The anemias of myelodysplastic syndrome (MDS) and Diamond Blackfan anemia (DBA) are generally macrocytic and always reflect ineffective erythropoiesis yet result from diverse genetic mutations. To delineate shared mechanisms that lead to cell death, we studied the fate of single erythroid marrow cells from individuals with DBA or MDS-5q. We defined an unhealthy (vs healthy) differentiation trajectory using transcriptional pseudotime and cell surface proteins. The pseudotime trajectories diverge immediately after cells upregulate transferrin receptor (CD71), import iron, and initiate heme synthesis, although cell death occurs much later. Cells destined to die express high levels of heme-responsive genes, including ribosomal protein and globin genes, whereas surviving cells downregulate heme synthesis and upregulate DNA damage response, hypoxia, and HIF1 pathways. Surprisingly, 24% ± 12% of cells from control subjects follow the unhealthy trajectory, implying that heme might serve as a rheostat directing cells to live or die. When heme synthesis was inhibited with succinylacetone, more DBA cells followed the healthy trajectory and survived. We also noted high numbers of messages with retained introns that increased as erythroid cells matured, confirmed the rapid cycling of colony forming unit-erythroid, and demonstrated that cell cycle timing is an invariant property of differentiation stage. Including unspliced RNA in pseudotime determinations allowed us to reliably align independent data sets and accurately query stage-specific transcriptomic changes. MDS-5q (unlike DBA) results from somatic mutation, so many normal (unmutated) erythroid cells persist. By independently tracking erythroid differentiation of cells with and without chromosome 5q deletions, we gained insight into why 5q+ cells cannot expand to prevent anemia.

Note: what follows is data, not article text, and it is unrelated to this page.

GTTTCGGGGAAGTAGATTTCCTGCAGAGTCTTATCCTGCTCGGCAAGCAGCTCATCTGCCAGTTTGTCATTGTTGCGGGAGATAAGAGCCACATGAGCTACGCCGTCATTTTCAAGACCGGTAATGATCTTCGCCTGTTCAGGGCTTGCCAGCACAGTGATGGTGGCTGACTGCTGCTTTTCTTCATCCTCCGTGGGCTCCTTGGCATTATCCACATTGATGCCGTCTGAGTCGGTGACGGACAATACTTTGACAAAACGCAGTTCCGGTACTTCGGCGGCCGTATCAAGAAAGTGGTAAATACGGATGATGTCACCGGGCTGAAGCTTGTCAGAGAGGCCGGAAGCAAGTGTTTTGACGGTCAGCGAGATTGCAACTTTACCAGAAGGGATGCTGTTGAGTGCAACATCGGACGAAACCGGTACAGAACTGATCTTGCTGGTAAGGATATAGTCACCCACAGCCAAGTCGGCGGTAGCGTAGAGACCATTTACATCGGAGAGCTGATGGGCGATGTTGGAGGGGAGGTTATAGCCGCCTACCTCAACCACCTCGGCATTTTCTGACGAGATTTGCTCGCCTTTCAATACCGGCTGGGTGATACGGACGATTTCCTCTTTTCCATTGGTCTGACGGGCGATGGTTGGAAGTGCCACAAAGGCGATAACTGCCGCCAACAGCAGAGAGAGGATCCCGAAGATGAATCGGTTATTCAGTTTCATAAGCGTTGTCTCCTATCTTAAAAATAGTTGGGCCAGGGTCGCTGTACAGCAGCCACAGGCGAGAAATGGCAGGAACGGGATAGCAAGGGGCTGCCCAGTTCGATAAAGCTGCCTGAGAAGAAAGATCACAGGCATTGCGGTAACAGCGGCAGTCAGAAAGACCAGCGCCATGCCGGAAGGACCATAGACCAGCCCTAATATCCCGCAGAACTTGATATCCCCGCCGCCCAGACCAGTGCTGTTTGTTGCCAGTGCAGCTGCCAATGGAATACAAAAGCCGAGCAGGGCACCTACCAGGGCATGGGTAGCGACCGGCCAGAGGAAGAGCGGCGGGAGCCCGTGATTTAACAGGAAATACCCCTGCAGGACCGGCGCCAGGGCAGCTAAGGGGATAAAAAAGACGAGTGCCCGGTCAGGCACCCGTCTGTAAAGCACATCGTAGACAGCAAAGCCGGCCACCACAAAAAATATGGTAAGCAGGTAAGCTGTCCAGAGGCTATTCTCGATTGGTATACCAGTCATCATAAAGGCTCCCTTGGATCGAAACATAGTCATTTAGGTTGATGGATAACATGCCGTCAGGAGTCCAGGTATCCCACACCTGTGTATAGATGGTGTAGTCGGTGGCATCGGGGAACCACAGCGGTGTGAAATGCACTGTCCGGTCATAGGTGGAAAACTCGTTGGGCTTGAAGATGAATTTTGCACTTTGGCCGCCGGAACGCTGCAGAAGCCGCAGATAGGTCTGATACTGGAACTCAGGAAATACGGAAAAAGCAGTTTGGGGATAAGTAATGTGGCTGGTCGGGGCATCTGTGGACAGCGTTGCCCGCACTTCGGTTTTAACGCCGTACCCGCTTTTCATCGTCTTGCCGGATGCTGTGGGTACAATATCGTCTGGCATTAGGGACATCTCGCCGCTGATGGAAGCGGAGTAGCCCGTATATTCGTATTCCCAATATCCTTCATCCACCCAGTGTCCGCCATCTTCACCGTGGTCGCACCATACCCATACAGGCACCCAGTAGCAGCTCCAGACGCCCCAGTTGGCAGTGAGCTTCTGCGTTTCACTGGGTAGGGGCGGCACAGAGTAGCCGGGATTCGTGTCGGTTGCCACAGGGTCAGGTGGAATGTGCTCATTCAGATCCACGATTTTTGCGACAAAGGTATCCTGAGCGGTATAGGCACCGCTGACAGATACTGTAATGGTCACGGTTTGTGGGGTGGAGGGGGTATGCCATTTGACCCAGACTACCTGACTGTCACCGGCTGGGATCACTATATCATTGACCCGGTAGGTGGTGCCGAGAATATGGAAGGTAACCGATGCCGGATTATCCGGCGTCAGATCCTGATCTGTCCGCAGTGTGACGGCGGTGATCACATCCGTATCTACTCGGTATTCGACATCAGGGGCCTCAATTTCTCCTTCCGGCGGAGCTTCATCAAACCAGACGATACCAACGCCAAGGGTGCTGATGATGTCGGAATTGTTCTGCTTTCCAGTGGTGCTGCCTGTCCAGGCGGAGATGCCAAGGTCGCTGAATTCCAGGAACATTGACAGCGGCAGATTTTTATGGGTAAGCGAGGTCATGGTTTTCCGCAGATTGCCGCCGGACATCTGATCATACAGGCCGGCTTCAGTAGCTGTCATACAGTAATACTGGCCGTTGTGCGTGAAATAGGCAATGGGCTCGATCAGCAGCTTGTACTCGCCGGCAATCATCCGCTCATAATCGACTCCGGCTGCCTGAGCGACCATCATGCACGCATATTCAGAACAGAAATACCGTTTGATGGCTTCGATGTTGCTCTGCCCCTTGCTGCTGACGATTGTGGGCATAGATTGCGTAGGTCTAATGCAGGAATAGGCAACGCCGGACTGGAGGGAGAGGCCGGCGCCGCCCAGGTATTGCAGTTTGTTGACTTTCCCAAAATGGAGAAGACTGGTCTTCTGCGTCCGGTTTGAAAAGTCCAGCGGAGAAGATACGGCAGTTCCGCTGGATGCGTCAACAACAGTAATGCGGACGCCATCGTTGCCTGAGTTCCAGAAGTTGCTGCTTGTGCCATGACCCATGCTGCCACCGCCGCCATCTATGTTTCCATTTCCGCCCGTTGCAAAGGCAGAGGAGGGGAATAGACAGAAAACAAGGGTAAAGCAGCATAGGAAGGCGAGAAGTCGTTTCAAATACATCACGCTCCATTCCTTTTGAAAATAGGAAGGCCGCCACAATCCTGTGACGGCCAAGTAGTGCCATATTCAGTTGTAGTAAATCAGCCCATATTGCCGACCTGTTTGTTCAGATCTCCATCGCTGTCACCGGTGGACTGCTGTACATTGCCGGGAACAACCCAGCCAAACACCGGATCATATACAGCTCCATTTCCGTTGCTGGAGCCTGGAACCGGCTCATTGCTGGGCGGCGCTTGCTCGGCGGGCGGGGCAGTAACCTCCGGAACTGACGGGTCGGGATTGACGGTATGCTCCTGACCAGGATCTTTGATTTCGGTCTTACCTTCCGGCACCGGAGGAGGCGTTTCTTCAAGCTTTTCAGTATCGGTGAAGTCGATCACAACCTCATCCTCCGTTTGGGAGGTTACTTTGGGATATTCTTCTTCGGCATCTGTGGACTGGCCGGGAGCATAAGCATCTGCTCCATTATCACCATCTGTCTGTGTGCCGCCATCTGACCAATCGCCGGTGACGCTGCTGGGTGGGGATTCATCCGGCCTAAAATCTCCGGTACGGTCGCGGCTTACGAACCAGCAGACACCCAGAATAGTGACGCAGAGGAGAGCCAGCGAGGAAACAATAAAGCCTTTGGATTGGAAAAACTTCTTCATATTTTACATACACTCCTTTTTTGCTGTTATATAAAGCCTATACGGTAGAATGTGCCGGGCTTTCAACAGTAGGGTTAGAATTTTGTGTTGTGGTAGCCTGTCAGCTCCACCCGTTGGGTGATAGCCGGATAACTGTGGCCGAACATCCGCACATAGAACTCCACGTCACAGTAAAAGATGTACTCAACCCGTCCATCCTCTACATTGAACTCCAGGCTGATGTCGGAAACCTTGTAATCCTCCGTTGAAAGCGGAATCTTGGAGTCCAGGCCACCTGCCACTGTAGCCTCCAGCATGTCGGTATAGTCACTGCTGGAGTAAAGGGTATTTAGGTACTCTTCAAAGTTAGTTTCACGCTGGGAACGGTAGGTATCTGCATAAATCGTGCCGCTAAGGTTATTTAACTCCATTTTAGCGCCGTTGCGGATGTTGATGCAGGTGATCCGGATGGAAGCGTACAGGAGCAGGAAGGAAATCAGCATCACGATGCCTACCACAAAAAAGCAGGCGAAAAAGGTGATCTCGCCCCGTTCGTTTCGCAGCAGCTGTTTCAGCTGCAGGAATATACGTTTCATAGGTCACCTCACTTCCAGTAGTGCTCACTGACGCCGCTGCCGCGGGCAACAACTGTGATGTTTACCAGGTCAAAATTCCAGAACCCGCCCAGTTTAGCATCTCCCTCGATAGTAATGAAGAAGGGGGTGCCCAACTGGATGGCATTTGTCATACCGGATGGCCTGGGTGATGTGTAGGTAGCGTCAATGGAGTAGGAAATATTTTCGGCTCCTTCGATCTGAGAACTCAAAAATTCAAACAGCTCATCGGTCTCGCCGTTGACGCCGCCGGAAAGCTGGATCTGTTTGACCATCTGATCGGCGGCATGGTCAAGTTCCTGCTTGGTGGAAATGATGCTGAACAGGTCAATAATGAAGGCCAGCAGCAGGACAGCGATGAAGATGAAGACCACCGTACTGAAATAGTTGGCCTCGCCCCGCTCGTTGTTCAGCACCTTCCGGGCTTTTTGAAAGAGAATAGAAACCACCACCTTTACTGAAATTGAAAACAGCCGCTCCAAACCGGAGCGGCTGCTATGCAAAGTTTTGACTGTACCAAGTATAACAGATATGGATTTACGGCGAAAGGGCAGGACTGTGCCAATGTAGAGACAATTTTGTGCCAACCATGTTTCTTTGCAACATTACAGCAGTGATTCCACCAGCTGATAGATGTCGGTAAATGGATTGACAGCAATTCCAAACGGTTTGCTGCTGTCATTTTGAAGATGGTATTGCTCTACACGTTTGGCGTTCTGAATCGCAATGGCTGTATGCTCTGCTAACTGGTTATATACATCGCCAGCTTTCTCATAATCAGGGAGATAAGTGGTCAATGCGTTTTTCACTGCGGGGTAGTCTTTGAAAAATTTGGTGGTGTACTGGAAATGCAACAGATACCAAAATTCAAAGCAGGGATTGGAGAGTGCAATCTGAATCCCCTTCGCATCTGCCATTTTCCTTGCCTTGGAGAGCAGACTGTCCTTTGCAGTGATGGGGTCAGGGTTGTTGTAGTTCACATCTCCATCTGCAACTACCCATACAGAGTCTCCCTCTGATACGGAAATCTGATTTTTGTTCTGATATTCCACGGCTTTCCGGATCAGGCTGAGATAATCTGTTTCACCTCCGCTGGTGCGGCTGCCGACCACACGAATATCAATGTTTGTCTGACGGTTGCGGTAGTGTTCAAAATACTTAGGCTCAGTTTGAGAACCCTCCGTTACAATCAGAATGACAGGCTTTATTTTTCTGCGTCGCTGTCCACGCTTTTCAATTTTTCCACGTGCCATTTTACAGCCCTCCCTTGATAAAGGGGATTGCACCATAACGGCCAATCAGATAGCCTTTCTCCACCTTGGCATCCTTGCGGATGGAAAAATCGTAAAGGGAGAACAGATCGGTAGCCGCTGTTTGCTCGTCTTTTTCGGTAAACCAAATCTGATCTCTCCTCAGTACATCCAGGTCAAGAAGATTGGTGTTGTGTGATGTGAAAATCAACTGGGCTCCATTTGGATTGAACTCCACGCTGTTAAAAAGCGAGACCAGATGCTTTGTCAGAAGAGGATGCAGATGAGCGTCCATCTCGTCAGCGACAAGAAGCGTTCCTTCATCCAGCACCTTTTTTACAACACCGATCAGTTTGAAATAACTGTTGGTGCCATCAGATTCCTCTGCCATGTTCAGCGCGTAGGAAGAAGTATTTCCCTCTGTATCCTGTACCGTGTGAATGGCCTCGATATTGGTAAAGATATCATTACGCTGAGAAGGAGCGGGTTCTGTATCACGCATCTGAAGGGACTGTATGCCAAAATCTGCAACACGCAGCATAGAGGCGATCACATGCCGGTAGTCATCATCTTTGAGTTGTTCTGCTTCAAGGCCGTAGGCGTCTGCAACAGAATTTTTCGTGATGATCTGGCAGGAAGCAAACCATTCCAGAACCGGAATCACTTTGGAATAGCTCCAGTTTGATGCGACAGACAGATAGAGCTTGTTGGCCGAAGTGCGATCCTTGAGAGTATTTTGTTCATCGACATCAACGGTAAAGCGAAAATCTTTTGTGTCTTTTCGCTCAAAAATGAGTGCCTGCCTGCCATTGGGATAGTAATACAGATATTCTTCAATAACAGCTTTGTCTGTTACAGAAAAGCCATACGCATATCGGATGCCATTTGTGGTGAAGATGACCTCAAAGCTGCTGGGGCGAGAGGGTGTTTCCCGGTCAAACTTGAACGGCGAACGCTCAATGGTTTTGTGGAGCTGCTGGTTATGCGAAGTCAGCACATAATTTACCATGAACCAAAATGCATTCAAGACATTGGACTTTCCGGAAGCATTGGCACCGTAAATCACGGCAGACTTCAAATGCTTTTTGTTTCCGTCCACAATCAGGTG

Congratulations to Drs Raymond Doty and Jan Abkowitz
Congratulations to Drs Raymond Doty and Jan Abkowitz, members of the Utah Center for Iron and Heme Disorders, for their recent publication “The transcriptomic landscape of normal and ineffective erythropoiesis at single cell resolution”. For details see the full article